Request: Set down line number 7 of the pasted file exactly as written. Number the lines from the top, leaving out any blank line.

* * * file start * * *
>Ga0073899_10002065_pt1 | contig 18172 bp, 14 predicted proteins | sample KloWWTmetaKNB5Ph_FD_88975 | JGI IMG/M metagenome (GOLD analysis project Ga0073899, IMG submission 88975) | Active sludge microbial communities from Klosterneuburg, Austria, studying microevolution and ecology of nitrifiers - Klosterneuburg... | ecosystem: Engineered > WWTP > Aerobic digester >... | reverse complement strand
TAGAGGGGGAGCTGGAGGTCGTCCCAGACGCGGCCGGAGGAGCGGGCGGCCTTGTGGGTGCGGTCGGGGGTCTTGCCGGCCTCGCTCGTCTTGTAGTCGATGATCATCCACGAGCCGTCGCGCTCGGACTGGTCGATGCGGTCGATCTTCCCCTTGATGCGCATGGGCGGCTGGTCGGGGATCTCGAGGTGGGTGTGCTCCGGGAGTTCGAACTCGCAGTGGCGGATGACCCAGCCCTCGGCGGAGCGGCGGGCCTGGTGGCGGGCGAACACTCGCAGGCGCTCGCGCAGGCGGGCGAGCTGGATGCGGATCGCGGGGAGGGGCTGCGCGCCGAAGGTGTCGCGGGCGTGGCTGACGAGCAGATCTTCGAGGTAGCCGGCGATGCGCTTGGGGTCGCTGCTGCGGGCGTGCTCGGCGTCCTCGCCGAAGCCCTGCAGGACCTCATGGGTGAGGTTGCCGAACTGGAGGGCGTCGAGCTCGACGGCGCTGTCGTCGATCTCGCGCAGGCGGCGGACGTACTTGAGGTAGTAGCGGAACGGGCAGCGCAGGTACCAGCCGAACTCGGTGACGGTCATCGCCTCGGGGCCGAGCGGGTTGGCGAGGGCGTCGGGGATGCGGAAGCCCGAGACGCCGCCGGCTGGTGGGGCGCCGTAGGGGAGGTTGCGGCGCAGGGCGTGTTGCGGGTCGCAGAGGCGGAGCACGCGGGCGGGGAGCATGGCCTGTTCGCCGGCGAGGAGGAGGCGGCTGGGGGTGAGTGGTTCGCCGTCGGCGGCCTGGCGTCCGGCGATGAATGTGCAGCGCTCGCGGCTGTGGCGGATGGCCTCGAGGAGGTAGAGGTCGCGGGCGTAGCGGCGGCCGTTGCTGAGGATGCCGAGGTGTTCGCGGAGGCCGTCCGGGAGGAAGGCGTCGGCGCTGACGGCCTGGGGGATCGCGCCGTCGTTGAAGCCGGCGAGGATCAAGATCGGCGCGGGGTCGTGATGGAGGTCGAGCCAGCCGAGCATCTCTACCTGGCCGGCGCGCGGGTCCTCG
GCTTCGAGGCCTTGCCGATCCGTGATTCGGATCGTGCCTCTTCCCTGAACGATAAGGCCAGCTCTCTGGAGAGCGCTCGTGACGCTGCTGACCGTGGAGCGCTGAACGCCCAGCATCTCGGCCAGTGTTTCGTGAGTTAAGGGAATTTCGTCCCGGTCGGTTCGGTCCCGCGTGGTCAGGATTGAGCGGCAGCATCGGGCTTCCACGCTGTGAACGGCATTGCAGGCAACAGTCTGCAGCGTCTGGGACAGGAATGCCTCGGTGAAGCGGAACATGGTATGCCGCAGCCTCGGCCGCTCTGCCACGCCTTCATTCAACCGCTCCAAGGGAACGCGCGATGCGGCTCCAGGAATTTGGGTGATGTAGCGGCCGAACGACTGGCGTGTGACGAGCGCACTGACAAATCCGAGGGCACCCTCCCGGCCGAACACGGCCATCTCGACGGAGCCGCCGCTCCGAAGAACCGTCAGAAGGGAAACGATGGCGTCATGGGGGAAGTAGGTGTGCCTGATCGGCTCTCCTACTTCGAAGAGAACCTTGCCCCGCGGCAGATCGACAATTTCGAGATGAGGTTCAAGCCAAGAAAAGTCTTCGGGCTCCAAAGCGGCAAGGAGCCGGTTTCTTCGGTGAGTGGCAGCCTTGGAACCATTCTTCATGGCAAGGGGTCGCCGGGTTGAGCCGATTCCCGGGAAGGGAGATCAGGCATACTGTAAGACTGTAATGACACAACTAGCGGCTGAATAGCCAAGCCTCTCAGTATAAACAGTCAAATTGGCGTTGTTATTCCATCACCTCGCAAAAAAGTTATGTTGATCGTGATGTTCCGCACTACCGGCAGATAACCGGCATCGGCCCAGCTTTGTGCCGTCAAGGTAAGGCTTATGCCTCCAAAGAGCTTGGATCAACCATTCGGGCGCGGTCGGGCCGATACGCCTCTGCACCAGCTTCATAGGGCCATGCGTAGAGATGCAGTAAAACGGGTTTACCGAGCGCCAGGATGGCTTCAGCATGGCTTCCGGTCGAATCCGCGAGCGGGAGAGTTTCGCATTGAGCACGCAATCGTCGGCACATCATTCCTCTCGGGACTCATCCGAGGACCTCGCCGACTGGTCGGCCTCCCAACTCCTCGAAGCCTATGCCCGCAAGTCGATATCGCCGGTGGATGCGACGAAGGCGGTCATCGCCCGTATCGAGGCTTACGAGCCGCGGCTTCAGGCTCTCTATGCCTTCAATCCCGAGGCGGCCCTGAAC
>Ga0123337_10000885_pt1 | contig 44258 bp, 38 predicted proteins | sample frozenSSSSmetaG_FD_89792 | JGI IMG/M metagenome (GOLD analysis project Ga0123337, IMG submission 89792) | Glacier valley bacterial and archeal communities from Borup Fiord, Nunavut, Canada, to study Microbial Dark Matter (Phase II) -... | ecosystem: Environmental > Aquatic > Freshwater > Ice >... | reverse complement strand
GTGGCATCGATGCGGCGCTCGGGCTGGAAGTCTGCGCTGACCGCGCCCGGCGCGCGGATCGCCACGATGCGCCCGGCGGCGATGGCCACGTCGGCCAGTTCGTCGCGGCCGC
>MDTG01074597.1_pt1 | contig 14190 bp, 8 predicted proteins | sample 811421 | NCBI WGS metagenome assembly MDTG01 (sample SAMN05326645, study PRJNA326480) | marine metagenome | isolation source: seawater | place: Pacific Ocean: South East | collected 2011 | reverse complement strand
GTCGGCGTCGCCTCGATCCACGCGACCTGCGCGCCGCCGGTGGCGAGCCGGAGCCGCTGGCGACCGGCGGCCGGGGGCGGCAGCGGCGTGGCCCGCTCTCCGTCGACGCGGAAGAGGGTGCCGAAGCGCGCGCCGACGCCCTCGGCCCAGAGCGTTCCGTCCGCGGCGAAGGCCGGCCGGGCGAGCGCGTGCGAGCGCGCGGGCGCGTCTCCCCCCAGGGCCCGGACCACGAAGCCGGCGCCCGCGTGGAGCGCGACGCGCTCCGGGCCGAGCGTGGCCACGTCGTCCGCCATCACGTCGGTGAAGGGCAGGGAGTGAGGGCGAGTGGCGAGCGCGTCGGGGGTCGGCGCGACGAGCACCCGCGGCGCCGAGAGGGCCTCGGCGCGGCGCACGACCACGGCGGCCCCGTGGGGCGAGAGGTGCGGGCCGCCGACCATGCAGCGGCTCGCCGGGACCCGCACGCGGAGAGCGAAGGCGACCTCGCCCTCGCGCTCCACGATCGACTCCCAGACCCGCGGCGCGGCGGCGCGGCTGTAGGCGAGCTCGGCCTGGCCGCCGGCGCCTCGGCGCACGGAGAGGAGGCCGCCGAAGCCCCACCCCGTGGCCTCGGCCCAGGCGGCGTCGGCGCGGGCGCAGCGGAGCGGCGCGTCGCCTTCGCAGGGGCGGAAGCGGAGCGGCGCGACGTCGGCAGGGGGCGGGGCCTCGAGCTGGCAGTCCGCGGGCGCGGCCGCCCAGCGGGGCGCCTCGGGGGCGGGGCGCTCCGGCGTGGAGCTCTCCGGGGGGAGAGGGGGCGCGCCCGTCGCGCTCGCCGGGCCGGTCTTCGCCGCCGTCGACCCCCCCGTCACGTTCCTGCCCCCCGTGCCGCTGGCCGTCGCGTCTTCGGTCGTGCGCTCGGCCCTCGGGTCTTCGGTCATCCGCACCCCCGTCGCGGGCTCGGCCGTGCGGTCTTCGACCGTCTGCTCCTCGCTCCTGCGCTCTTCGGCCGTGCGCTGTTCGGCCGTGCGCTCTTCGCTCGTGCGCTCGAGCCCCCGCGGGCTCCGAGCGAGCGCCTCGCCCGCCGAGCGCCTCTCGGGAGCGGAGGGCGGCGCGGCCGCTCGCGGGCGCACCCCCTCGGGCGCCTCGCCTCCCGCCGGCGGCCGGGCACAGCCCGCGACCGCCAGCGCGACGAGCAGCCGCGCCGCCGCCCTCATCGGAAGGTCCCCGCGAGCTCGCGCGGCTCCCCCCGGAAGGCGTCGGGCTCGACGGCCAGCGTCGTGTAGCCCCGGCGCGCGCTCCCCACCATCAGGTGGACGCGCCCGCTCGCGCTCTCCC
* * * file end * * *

GTCGGCGTCGCCTCGATCCACGCGACCTGCGCGCCGCCGGTGGCGAGCCGGAGCCGCTGGCGACCGGCGGCCGGGGGCGGCAGCGGCGTGGCCCGCTCTCCGTCGACGCGGAAGAGGGTGCCGAAGCGCGCGCCGACGCCCTCGGCCCAGAGCGTTCCGTCCGCGGCGAAGGCCGGCCGGGCGAGCGCGTGCGAGCGCGCGGGCGCGTCTCCCCCCAGGGCCCGGACCACGAAGCCGGCGCCCGCGTGGAGCGCGACGCGCTCCGGGCCGAGCGTGGCCACGTCGTCCGCCATCACGTCGGTGAAGGGCAGGGAGTGAGGGCGAGTGGCGAGCGCGTCGGGGGTCGGCGCGACGAGCACCCGCGGCGCCGAGAGGGCCTCGGCGCGGCGCACGACCACGGCGGCCCCGTGGGGCGAGAGGTGCGGGCCGCCGACCATGCAGCGGCTCGCCGGGACCCGCACGCGGAGAGCGAAGGCGACCTCGCCCTCGCGCTCCACGATCGACTCCCAGACCCGCGGCGCGGCGGCGCGGCTGTAGGCGAGCTCGGCCTGGCCGCCGGCGCCTCGGCGCACGGAGAGGAGGCCGCCGAAGCCCCACCCCGTGGCCTCGGCCCAGGCGGCGTCGGCGCGGGCGCAGCGGAGCGGCGCGTCGCCTTCGCAGGGGCGGAAGCGGAGCGGCGCGACGTCGGCAGGGGGCGGGGCCTCGAGCTGGCAGTCCGCGGGCGCGGCCGCCCAGCGGGGCGCCTCGGGGGCGGGGCGCTCCGGCGTGGAGCTCTCCGGGGGGAGAGGGGGCGCGCCCGTCGCGCTCGCCGGGCCGGTCTTCGCCGCCGTCGACCCCCCCGTCACGTTCCTGCCCCCCGTGCCGCTGGCCGTCGCGTCTTCGGTCGTGCGCTCGGCCCTCGGGTCTTCGGTCATCCGCACCCCCGTCGCGGGCTCGGCCGTGCGGTCTTCGACCGTCTGCTCCTCGCTCCTGCGCTCTTCGGCCGTGCGCTGTTCGGCCGTGCGCTCTTCGCTCGTGCGCTCGAGCCCCCGCGGGCTCCGAGCGAGCGCCTCGCCCGCCGAGCGCCTCTCGGGAGCGGAGGGCGGCGCGGCCGCTCGCGGGCGCACCCCCTCGGGCGCCTCGCCTCCCGCCGGCGGCCGGGCACAGCCCGCGACCGCCAGCGCGACGAGCAGCCGCGCCGCCGCCCTCATCGGAAGGTCCCCGCGAGCTCGCGCGGCTCCCCCCGGAAGGCGTCGGGCTCGACGGCCAGCGTCGTGTAGCCCCGGCGCGCGCTCCCCACCATCAGGTGGACGCGCCCGCTCGCGCTCTCCC